Culinary art


If you reckon recipe cards are a recent phenomenon invented by Waitrose in a bid to flog more product, think again. We’ve come across a collection of cards that probably had pride of place next to a stack of Tupperware on the Formica worktop of a 1960s kitchenette.

The recipes they depict certainly speak of a bygone era when foreign food like frankfurters and stuffed tomatoes would have been considered unusual – exotic even – to the average Brit. After all, this was before we’d joined the Common Market let alone tried to Brexit. Actually, some of the fare featured on these cards provides pretty good evidence to convince even the staunchest remainer that not all things European are good.


Mind you, some of the dishes from abroad have been given a peculiarly British slant which hasn’t necessarily improved them. We’re pretty sure, for example, that the Scandinavian concept of the open sandwich was never meant to feature corned beef – no matter how beautifully it was arranged in geometric patterns atop delicately shaped white bread.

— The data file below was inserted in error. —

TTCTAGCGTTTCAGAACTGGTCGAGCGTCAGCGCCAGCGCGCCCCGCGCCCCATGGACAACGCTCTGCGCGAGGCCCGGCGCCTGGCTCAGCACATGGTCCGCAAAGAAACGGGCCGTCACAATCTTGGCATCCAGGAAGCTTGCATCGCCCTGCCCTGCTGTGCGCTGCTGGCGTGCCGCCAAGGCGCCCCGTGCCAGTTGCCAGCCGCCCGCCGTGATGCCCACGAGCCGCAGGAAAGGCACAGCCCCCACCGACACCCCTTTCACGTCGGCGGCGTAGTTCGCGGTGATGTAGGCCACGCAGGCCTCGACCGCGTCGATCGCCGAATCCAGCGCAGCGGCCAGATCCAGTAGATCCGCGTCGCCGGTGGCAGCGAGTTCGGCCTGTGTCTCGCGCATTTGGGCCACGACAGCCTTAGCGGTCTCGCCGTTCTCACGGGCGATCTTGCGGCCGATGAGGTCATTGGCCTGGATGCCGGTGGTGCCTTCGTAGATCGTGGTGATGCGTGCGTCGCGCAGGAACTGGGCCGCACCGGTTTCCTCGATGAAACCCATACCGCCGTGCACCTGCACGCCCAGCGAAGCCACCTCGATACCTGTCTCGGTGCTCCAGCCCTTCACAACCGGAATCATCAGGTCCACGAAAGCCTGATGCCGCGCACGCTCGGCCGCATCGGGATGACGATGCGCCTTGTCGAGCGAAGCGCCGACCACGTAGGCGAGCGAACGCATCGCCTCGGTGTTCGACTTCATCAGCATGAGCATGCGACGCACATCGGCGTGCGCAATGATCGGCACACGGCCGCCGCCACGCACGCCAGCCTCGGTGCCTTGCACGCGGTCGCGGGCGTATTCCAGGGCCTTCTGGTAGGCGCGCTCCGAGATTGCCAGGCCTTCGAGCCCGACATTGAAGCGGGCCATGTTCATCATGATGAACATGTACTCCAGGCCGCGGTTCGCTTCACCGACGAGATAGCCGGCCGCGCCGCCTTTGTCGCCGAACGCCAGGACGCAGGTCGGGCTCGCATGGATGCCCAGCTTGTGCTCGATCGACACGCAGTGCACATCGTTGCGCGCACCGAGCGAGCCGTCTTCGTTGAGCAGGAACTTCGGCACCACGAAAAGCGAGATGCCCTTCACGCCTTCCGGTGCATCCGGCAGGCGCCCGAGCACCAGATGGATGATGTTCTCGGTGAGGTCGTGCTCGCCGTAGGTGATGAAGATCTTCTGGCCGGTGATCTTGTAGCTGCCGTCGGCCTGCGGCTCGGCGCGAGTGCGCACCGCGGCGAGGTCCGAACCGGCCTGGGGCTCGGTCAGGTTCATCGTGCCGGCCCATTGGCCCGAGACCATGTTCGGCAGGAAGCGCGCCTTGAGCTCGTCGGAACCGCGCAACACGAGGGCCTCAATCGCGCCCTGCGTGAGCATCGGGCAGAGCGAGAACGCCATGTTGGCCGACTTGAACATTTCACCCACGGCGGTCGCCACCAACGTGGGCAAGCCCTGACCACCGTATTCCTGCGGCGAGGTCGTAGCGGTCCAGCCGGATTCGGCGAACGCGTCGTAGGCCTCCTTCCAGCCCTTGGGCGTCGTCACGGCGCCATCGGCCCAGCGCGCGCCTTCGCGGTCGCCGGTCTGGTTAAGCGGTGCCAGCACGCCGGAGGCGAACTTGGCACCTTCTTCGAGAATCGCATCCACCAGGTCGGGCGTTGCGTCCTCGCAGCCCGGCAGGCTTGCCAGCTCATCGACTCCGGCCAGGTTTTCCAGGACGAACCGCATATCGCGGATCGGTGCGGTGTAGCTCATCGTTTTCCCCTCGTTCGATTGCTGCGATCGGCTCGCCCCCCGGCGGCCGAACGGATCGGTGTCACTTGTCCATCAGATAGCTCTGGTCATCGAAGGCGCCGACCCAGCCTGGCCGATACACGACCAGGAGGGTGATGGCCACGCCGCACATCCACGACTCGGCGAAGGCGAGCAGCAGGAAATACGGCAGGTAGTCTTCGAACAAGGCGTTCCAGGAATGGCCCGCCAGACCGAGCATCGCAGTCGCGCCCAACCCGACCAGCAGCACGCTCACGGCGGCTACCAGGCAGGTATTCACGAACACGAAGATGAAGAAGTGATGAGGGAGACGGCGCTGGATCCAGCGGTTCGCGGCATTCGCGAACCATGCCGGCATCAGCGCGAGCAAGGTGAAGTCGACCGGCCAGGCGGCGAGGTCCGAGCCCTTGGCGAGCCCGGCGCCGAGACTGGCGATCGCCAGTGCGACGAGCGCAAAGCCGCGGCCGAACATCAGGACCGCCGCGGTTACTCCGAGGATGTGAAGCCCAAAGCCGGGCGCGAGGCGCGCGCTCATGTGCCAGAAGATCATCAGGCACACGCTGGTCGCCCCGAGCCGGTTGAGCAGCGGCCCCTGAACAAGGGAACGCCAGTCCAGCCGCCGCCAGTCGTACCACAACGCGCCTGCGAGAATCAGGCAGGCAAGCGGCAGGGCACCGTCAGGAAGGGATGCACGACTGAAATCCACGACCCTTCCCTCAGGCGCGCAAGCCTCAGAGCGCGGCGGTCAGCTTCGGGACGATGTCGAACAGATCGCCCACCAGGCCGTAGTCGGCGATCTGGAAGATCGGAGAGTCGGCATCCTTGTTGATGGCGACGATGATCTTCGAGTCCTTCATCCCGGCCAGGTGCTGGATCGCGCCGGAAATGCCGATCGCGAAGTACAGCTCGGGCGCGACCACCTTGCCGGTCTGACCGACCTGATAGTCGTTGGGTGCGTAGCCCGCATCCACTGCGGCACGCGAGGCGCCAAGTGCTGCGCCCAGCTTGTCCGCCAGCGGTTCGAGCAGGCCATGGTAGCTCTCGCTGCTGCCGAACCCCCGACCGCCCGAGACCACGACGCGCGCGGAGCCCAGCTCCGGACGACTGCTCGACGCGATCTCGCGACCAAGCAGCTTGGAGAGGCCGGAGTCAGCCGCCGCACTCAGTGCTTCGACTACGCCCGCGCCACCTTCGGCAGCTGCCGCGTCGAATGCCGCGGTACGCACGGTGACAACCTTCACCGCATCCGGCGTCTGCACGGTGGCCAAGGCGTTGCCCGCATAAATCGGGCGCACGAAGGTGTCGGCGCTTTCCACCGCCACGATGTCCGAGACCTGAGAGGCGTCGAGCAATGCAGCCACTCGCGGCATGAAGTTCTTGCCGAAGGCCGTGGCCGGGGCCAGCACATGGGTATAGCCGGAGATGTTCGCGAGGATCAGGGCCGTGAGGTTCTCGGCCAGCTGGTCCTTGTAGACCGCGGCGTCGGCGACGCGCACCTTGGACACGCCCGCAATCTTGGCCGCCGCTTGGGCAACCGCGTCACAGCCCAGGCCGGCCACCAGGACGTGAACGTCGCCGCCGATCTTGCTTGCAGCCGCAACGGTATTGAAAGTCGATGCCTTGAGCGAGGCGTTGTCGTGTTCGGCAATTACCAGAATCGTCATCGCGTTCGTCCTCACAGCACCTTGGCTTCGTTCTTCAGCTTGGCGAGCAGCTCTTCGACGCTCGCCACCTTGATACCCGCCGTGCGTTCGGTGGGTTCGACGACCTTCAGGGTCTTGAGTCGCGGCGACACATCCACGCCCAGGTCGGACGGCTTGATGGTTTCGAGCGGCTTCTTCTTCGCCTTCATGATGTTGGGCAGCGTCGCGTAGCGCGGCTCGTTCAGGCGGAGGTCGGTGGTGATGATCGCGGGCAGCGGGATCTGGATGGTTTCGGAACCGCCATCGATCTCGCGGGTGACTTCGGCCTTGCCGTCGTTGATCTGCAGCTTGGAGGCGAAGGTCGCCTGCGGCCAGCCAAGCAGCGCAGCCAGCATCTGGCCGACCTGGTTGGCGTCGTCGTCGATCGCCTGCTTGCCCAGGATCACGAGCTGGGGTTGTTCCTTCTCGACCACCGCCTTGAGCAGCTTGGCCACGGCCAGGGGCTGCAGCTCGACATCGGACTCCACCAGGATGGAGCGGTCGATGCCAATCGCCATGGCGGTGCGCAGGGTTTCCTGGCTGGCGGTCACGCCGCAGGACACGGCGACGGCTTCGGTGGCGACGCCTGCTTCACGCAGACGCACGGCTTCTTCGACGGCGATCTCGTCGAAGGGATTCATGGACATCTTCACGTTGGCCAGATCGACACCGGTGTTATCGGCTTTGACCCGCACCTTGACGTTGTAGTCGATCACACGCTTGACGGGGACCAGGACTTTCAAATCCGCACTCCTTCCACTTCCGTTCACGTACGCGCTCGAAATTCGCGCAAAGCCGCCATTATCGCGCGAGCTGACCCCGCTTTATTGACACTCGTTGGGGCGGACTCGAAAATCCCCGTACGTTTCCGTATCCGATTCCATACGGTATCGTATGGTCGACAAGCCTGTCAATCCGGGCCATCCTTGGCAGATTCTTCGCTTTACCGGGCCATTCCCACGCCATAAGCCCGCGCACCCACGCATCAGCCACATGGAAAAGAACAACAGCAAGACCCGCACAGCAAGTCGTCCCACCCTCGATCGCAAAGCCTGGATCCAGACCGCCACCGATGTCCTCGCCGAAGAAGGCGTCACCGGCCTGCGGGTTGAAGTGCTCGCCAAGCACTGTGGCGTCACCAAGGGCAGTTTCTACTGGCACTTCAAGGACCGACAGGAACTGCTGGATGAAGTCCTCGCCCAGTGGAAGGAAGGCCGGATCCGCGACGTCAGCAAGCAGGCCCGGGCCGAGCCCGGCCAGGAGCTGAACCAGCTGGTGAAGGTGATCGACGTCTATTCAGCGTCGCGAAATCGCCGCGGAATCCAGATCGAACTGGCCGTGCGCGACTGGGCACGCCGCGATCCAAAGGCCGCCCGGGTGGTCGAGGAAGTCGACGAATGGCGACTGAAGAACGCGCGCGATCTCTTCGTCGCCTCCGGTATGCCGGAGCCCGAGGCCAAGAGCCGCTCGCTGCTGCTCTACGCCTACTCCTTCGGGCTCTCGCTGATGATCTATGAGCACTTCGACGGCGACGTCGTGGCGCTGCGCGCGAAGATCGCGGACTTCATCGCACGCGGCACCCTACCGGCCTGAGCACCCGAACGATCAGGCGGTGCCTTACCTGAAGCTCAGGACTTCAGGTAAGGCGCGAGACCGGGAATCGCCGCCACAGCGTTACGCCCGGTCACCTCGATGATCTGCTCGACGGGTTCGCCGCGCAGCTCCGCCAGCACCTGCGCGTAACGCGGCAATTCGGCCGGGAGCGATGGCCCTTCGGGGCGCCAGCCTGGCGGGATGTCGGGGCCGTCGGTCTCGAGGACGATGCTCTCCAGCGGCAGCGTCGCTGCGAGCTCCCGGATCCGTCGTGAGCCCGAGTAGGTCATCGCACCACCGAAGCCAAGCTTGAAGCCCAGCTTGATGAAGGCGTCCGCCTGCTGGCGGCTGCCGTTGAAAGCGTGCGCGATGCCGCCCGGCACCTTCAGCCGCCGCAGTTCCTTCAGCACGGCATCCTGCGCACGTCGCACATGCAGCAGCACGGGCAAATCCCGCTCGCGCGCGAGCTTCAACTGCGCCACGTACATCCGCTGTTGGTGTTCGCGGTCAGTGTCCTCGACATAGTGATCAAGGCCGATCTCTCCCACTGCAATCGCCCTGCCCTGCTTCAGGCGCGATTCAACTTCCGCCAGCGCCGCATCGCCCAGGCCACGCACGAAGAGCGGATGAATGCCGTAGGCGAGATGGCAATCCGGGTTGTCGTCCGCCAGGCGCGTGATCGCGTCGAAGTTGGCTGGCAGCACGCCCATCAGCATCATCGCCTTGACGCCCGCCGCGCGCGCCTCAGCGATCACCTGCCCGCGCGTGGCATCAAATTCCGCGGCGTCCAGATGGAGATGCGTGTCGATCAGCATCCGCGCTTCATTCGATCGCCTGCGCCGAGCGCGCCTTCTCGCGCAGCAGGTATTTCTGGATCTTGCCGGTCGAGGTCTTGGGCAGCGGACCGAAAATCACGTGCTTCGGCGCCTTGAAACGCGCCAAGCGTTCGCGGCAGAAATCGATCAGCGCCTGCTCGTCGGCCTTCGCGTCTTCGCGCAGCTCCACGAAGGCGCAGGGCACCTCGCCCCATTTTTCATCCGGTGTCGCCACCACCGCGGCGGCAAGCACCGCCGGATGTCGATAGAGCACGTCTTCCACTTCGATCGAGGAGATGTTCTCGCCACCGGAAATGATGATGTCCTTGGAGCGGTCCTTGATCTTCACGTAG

The ‘Rindsgulasch’ is a particularly watery-looking beef paprika stew, but even that may have appeared more authentic and appetising in a rustic earthenware pot rather than an opaque glass dish of the kind which, back then, you could get with your Green Shield stamps.

Even more adventurous and far-flung is the ‘Jhal Farzi’ all the way from the sub continent and described as ‘Cooked Meat Curry’. This browny-grey slurry is cheered up by a selection of colourful accompaniments – although the Indian provenance of the salted peanuts and tinned mandarin segments may be somewhat spurious.


We sound facetious but in actual fact we love these recipe cards. They provide a nostalgic snapshot of a time when food was being explored and experimented with. A time before we were spoilt by having every type of overseas cuisine on every high street everywhere. A time before supermarkets were brimful with Italian, Indian and Chinese ready meals and outlandish imported ingredients. A time before supermarkets full stop.

Okay, so some of these 60s dishes look ridiculous with their ‘snazzy’ presentation – but no more ludicrous than today’s trend for decorative smears of jus or dollops of fizzing, saliva-like foam.

We appreciate these lurid images of alien culinary delights so much that we’ve turned them into pop art by framing them together in a vivid array that never fails to evoke wonder and intrigue.